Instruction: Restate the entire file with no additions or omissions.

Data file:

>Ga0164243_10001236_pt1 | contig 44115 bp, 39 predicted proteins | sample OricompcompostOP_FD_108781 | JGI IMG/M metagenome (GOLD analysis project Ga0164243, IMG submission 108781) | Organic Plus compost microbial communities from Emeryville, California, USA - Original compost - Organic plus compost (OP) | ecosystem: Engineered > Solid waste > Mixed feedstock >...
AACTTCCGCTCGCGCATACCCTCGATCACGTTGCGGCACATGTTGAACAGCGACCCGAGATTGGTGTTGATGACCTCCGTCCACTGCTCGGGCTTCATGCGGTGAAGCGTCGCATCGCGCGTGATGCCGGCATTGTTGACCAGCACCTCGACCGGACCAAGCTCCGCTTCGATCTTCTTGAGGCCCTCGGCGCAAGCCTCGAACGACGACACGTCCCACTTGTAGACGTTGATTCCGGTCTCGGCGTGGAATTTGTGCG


>Ga0164243_10001236_pt1 | contig 44115 bp, 39 predicted proteins | sample OricompcompostOP_FD_108781 | JGI IMG/M metagenome (GOLD analysis project Ga0164243, IMG submission 108781) | Organic Plus compost microbial communities from Emeryville, California, USA - Original compost - Organic plus compost (OP) | ecosystem: Engineered > Solid waste > Mixed feedstock >...
AACTTCCGCTCGCGCATACCCTCGATCACGTTGCGGCACATGTTGAACAGCGACCCGAGATTGGTGTTGATGACCTCCGTCCACTGCTCGGGCTTCATGCGGTGAAGCGTCGCATCGCGCGTGATGCCGGCATTGTTGACCAGCACCTCGACCGGACCAAGCTCCGCTTCGATCTTCTTGAGGCCCTCGGCGCAAGCCTCGAACGACGACACGTCCCACTTGTAGACGTTGATTCCGGTCTCGGCGTGGAATTTGTGCG